The third important Scriptural name of the tabernacle is one translated “tent.” It is the one used of the common tents such as those in which the patriarch Abraham or Lot dwelt. It expresses much less of spiritual significance than does “sanctuary” or “tabernacle.” It has been supposed to have value to us as indicating somewhat as to the structure of the tabernacle. It seems to be used especially of the coverings of goats’ hair, rams’ skins, and badgers’ skins which were over the upright framework of boards. Therefore it is sometimes called the “tent of the tabernacle.” Some interpreters have understood this to teach that the tent was therefore separate from and over the tabernacle; but probably this does not positively prove more than that it was a cloth covering whether a flat roof over the framework or a separate tent with a ridged roof.

Another descriptive designation of the tabernacle very expressive is “tabernacle of the congregation.” The Revised Version renders this “tent of meeting,” which is much better. The idea is not the meeting of the people with each other, but their meeting with God. “At the door of the tent of meeting before Jehovah, where I will meet with you, to speak there unto thee” (Exod. 29:42). There at the brazen altar in the presence of the pouring-out of the blood of sin-offerings the holy God would meet sinful men and speak to them. It is also called “the tabernacle of testimony,” because there in the holiest place with the sacred ark for a receptacle were deposited the divinely inscribed tables of stone, which were representative of God’s righteous law.

General View of the Tabernacle

That we may better understand the several parts of the tabernacle by viewing them in their relation to the whole, let us in imagination take a walk through the sacred precincts of the house of God and make a survey of it.

Here we stand in the midst of the camp of Israel before Mount Sinai, with the rough, rocky peaks of Horeb looming in awful grandeur on every side. Of the twelve tribes of Israel the tents of three tribes may be seen to the east, three to the north, and as many to the west and to the south. Fringing the great interior square thus formed are pitched the tents of the tribe of Levi, that thirteenth tribe especially holy, of whom are the priests and whose work it is to care for and serve the tabernacle. Immediately to the east of us dwell the priestly families, because the tabernacle door is to the eastward, and these ministers of the sanctuary must be nearest of all. In the great square thus formed is located the sanctuary. Literally, “God is in the midst of her; she shall not be moved” (Psa. 46:5).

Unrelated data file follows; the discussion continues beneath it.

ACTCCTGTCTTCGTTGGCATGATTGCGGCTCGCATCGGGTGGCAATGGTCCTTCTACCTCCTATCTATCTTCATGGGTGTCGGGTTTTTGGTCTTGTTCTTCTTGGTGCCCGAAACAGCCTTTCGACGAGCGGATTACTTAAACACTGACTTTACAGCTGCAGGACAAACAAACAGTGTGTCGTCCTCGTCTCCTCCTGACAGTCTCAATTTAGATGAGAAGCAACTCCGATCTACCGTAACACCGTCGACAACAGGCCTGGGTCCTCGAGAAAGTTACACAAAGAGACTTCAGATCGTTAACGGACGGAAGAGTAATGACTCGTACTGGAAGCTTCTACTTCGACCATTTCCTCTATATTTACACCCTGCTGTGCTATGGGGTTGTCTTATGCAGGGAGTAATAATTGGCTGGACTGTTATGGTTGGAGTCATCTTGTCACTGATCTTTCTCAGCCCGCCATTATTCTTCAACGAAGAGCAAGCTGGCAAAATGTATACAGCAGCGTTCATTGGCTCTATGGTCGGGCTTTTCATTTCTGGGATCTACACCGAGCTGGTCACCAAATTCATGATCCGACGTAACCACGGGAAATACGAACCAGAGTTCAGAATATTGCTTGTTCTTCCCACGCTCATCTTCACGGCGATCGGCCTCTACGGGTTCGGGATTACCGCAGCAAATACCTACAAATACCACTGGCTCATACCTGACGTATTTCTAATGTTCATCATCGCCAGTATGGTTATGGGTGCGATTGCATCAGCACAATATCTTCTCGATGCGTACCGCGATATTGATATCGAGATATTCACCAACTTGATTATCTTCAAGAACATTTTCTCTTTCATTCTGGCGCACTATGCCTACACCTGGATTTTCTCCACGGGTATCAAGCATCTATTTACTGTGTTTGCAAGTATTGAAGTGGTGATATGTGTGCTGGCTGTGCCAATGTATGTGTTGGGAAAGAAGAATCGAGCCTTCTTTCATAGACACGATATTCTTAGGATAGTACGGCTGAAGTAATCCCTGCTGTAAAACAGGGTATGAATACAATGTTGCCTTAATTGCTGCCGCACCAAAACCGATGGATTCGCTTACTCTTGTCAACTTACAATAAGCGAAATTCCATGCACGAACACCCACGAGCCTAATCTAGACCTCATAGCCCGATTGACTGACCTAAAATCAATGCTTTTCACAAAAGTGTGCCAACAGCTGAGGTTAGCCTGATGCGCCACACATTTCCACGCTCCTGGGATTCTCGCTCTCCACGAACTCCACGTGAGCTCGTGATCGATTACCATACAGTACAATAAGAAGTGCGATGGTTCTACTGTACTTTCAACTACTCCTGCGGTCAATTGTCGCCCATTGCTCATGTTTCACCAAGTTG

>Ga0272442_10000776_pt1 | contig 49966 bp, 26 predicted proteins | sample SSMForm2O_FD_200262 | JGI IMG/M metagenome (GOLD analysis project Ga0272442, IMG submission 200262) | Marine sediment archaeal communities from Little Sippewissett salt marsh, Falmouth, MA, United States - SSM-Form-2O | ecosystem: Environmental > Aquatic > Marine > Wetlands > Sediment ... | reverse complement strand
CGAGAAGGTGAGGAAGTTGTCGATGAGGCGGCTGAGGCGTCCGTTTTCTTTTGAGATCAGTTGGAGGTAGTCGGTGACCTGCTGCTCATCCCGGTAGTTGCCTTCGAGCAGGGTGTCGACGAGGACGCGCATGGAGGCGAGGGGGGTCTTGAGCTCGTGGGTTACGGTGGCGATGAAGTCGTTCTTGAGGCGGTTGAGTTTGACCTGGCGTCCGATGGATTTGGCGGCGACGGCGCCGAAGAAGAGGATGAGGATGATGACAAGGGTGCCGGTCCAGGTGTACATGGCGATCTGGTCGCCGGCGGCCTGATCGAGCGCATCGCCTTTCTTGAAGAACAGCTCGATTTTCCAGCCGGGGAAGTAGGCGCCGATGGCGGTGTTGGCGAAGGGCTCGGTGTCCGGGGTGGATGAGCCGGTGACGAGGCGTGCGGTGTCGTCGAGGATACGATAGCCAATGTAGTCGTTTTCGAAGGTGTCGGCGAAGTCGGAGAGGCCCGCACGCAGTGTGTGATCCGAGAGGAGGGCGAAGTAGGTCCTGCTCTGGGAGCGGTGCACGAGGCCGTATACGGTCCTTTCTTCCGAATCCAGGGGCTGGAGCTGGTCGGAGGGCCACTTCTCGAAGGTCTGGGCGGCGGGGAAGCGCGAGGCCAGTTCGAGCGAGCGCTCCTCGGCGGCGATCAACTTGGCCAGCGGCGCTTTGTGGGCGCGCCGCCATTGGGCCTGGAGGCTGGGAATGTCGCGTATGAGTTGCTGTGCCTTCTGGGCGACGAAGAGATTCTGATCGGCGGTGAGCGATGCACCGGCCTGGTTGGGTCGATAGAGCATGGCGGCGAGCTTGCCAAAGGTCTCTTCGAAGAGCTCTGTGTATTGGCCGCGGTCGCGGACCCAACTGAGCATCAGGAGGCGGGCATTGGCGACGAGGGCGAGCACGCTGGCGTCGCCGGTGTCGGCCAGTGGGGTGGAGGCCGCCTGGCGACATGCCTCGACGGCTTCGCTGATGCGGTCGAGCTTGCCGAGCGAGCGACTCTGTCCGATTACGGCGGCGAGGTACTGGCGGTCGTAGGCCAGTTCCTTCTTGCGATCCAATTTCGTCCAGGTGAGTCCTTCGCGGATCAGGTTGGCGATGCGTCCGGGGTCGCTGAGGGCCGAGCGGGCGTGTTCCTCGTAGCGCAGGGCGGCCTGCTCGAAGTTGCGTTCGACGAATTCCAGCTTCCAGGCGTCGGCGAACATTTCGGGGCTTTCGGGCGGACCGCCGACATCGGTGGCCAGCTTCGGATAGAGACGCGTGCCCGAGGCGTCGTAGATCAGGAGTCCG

From the eastern side of this square we face to the westward from the tents of the priests, and before us is the holy house, with its entrance on the east side, nearest us. First notice this high fence around the tabernacle enclosing a yard, called the “court.” This court you will notice is a hundred cubits long and fifty cubits wide. Or allowing eighteen inches for the cubit, which measure is supposed to have been originally derived from the length of a man’s forearm, from the elbow to the tip of the middle finger, it is 150 feet long by 75 feet wide. It is as big as a large-sized city building-lot. The surrounding fence or wall is very peculiar in that it consists of hangings of fine linen suspended between posts, which stand five cubits, or seven and one half feet, apart. The fence is also five cubits, or seven and one half feet, high, so we can not see over it. These sixty posts are set in sockets of brass and have hooks and fillets of silver. But the entrance, which is thirty feet wide, including four of the spaces between posts, has instead of the common white hanging a much more beautiful one in gorgeous colors—blue, purple, and scarlet—the colors of royalty.

Passing through the entrance to the court and looking straight ahead of us, in the further end of the court we see the tabernacle itself, and immediately before us stands the large brazen altar, where expiation is made for sin, and between this and the tabernacle is a large brazen vessel called the laver, filled with water, in which the priests must always wash both their hands and feet before entering the dwelling-place of God. We expect to come back to these to examine them more carefully later, so we shall pass on.

The tabernacle proper is not very different in size and shape from the common flat-top, black-goats’ hair tent of the average Arabian desert-dweller as it has been constructed for thousands of years. Raising the beautiful hanging of blue, purple, and scarlet and passing between gold-covered pillars we stand in the holy place, the first sanctuary, where we common people can never actually enter. It is as large as a large-sized living-room—a place of beauty and grandeur. The walls and ceiling are of the same fine linen and kingly colors as the hanging at the entrance, and are inworked with figures of cherubs in recognition of the presence of Deity.

Before us on the south side is the seven-branch golden candlestick or lamp-stand shedding its light round about. On our other hand is a table overlaid with pure gold. On it are twelve loaves of bread, upon which is frankincense. Moving on we come to a beautiful little altar covered with gold. On this sweet incense is burned daily, morning and evening, for a sweet odor before Jehovah. Also on its horns are marks of blood, the blood of atonement sprinkled on it from the sin-offering.